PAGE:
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Economy in Brief

e-Zone Trade Trends and Other Trends: What They May Mean
by Robert Brusca  March 8, 2013

If the e-Zone trade numbers are telling, and I think that they are, EMU is going nowhere fast. Exports across categories have fallen in EMU in December. The growth rates show export growth getting increasingly weaker over shorter horizons. And that trend is even more extreme for manufacturing exports.

Imports fell more sharply than exports overall in December; for manufactures exports fell more sharply in December.

The table shows that import growth is more broadly weak and has been weaker longer than export growth in EMU over the past year. However, the deceleration, the change in the growth rate from one year ago, has been more severely negative for exports than for imports. The import change in growth has been -6% while for exports it has been -12.8% (subtracting year-over-year rates of growth for adjacent 12-month periods).

Imports like, other data, seem to show that France has bucked the trend of weakening. Imports, which tend to track domestic growth closely, have accelerated in France over the past three-months and are growing at a 6.1% annual rate. Other French reports show that France has been bucking the slowdown trend too slow until recently when some of the French reports, like its Markit PMI readings, have started to unravel fast. Either imports, too will start to show some sudden and sharp weakness or some past French data are likely to be revised weaker. Apart from France both the UK and German show import declines over three months and both show declines over 12-months.

We have a broader array of data for exports. German exports have just started to decline over the recent three months while UK exports have oddly picked up (but are still lower over six months, so this is probably just a bit of variability in the UK data). Both German and UK exports show weak nominal growth over 12-months. But, for the Netherlands, Finland, and Portugal exports are contracting over 12-months, even though each of these countries shows export growth over three-months.

Short term export growth can be fickle. But in the case of EMU the broader trends are quite clear. Both export and import growth are working their way lower. There is no evidence of any revival in domestic demand in the Zone as a whole or in its crucial overseas markets. Exports and imports both seem to have accelerated their downward move.

In Germany, while some data seem to show that the cascading negative impetus is losing momentum, other data do not. The PMI data a generally offer kinder treatment of Germany than do ordinary reports. Diffusion data, the type that PMI's are based on, can be very sensitive to shifts in economic growth rates.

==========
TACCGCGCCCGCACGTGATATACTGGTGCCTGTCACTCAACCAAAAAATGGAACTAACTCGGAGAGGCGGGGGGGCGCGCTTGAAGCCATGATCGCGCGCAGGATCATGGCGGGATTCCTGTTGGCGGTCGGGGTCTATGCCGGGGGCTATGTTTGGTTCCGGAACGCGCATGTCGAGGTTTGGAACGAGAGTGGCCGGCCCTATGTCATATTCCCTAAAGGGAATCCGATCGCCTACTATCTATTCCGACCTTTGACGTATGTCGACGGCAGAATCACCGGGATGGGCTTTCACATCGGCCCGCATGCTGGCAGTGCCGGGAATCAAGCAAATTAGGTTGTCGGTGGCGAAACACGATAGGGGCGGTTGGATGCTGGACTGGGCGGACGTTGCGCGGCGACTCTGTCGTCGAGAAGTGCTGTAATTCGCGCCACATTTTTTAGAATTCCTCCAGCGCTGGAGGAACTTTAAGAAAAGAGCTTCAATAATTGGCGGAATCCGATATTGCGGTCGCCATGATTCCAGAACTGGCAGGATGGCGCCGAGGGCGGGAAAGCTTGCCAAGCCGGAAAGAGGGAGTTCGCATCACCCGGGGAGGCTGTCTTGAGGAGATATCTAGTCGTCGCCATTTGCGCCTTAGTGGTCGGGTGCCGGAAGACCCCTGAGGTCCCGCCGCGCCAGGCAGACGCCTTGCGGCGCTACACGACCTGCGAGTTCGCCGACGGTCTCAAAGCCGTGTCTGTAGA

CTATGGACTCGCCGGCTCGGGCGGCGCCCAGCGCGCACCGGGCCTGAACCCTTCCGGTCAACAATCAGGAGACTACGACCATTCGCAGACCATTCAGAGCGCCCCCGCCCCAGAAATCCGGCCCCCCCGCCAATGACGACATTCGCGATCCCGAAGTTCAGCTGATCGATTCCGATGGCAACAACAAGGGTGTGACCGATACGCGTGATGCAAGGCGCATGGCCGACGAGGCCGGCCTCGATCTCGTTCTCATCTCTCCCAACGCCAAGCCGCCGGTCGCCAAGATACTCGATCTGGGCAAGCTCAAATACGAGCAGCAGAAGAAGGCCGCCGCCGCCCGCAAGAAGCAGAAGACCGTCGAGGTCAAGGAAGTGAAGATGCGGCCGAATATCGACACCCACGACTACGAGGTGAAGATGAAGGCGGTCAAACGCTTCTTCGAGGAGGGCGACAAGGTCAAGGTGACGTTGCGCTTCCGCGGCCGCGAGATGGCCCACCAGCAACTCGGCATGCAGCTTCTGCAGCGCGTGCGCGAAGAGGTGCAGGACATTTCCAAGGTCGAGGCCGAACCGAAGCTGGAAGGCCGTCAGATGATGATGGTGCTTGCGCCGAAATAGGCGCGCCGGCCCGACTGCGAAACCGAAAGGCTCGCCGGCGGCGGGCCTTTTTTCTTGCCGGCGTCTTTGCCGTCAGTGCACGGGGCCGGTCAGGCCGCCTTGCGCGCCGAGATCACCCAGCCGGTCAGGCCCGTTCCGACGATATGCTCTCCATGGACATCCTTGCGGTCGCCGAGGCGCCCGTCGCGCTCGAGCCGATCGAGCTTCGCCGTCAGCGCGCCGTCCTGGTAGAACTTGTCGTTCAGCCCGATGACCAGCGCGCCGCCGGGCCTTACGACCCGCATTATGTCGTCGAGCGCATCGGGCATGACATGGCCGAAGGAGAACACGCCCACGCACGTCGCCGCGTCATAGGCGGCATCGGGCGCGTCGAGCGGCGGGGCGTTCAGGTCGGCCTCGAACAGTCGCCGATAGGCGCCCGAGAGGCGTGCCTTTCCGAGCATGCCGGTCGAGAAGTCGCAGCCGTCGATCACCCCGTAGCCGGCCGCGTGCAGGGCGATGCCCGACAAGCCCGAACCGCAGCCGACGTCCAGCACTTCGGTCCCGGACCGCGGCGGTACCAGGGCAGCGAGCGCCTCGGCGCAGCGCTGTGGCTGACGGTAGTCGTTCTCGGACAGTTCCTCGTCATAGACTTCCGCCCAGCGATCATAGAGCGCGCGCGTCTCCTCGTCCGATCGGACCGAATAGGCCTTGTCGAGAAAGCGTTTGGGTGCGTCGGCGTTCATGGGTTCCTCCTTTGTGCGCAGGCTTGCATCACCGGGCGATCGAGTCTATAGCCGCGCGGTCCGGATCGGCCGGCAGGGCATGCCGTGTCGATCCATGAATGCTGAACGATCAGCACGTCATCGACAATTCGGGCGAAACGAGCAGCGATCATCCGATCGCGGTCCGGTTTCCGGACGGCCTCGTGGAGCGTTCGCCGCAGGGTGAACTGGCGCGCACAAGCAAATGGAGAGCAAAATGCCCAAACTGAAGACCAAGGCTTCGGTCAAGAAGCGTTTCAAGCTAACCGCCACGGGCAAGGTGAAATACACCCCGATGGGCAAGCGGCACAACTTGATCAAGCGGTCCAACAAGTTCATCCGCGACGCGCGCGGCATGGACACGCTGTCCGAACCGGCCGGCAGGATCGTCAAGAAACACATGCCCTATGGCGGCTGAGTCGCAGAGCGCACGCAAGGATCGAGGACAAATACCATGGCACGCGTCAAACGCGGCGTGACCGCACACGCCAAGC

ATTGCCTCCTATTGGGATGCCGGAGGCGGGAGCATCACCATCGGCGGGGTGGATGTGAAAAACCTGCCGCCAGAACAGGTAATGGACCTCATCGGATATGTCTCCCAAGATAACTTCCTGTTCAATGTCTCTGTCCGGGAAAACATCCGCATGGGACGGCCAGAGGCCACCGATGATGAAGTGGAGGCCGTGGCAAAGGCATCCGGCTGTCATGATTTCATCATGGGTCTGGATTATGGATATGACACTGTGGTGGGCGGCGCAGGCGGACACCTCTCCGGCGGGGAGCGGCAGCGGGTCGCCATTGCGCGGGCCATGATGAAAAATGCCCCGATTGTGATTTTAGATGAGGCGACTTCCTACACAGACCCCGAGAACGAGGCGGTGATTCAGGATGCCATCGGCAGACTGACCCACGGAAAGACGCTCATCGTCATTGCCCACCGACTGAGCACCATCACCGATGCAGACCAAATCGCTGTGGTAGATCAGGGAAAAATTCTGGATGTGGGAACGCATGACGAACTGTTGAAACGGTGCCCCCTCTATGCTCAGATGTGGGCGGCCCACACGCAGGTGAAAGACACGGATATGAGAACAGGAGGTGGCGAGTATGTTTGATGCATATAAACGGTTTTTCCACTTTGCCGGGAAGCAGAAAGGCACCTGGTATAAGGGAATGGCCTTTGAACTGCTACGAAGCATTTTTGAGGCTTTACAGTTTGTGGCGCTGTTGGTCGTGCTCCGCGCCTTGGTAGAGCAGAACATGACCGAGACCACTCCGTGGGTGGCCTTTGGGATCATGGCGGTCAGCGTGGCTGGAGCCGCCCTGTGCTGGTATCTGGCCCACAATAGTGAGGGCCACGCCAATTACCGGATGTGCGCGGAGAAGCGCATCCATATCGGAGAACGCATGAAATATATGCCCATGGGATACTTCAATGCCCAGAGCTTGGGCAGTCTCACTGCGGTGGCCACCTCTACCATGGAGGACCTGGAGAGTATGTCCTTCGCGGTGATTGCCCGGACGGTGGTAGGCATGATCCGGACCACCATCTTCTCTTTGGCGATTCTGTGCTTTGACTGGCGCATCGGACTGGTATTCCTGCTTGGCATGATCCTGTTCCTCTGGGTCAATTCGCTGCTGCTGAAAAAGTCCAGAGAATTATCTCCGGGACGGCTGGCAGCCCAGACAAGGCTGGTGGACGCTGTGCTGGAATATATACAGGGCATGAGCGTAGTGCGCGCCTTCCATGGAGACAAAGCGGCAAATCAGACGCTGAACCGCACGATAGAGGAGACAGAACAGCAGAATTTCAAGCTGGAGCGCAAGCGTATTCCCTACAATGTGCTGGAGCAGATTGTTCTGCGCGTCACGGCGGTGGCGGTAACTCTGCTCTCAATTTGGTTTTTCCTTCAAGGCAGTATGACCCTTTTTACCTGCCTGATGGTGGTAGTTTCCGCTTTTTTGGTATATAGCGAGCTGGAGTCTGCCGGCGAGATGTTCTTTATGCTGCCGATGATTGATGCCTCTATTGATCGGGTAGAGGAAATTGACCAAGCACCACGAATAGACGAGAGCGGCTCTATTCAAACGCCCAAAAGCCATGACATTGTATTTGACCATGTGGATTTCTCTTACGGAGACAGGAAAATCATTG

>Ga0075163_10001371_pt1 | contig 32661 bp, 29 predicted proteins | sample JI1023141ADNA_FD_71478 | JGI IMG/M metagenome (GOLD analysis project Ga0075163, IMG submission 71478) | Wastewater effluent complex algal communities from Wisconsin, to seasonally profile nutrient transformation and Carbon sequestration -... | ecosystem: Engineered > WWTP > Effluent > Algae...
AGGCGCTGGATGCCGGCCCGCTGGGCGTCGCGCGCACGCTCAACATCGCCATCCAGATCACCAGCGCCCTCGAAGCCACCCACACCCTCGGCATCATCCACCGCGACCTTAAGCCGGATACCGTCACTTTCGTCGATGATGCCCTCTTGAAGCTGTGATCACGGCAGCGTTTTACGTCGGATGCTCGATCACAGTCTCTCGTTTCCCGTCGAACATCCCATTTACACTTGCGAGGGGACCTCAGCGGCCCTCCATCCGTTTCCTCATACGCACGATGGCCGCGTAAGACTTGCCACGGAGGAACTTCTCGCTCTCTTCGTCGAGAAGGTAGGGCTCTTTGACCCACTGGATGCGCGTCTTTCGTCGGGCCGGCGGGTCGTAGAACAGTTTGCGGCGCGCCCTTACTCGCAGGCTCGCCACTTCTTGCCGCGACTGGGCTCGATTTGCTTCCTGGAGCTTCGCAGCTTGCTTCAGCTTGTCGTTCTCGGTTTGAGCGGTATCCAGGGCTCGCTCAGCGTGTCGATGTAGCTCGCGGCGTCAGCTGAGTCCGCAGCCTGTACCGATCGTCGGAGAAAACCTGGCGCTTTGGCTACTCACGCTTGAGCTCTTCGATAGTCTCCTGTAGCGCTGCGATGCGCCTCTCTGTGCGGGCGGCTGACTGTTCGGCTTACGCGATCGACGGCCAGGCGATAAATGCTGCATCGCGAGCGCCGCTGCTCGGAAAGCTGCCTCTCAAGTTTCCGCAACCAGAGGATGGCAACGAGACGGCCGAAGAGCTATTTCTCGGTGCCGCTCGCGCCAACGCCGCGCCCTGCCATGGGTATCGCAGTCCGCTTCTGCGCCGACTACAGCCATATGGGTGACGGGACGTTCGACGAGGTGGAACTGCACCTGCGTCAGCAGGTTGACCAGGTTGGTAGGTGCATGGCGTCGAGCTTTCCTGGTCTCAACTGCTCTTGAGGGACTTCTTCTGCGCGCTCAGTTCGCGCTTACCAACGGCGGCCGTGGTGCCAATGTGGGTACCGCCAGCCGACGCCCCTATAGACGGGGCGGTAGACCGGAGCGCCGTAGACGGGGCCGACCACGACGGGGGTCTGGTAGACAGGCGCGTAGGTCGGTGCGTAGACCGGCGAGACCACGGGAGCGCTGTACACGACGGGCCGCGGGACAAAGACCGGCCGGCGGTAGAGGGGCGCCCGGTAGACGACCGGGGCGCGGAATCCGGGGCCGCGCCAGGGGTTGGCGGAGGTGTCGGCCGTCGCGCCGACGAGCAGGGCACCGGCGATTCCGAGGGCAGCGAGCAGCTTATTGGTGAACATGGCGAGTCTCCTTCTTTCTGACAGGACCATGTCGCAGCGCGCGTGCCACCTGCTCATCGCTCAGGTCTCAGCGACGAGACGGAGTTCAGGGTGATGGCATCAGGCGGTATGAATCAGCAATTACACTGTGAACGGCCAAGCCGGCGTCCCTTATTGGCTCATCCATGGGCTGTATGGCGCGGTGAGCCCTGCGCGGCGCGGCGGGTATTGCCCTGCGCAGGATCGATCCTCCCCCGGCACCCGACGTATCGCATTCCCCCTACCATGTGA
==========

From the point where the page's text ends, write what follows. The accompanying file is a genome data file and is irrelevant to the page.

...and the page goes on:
In January German IP has gone flat. Its growth trends are on the mend, as the PMI data suggest, as IP is falling in Germany at a -1.2% pace over 12-months, a -5.3% pace over six months and that is converted to a 0.4% pace of increase over three-months. The decline in output is being arrested, But real German manufacturing orders are accelerating their drop from -2.1% over 12-mo, to a pace of -5.5% over six months and to -13.1% over three-months. Moreover, for Germany, orders explain over 80% of the variance in German year-over-year IP growth. It's not a good idea to set the German orders data aside.

So as we look at the Zone we can make a case for imports as charting a negative course for domestic demand in the Zone. Despite improving PMI data, there are question marks of some importance about Germany. Italy is embroiled in the kind of turmoil, rejecting austerity, that will have repercussions far and wide for the euro-Zone and yet NO ONE IS REACTING TO THAT.


It is much easier to sit home and sip your schnapps and assume that things will go back to normal when those crazy Italians simmer down. This Italy thing and the revival of Berlusconi is surely just a set-back, isn't it? Finding out that some Italians can say some 'good things' about Mussolini is just a passing phase. Or is it?

No one wants to confront the difficulties in the environment. It is easier and far more pleasant to see the US DJIA making new highs and to think that that signal is something good. But the Fed is purposely buying the safe assets to force the public to buy the more risky ones. Is this kind of propulsion usually good for the economy? In the end doesn't the use of artificial simulants catch up to you?

Meanwhile, the surprise from the US employment report for February is being ignored. Most want to look at the jobs headline and for this month alone-ignore that downward revision to January. But there is also a declining path in the growth rate of hours worked that is well entrenched in this same report. The only real job growth acceleration is from construction and in the month of February the shortest month of the year with the most holidays - that's not a reliable reading.

My message is to be careful what you choose to believe and what you filter out because you find it difficult to incorporate in your world outlook. If something does not fit in your world-outlook maybe you should change your outlook rather than to discard the piece of the puzzle that does not seem to fit. Increasingly there are more and more puzzle pieces that do not fit. If you find that happening maybe you are constructing the wrong picture.

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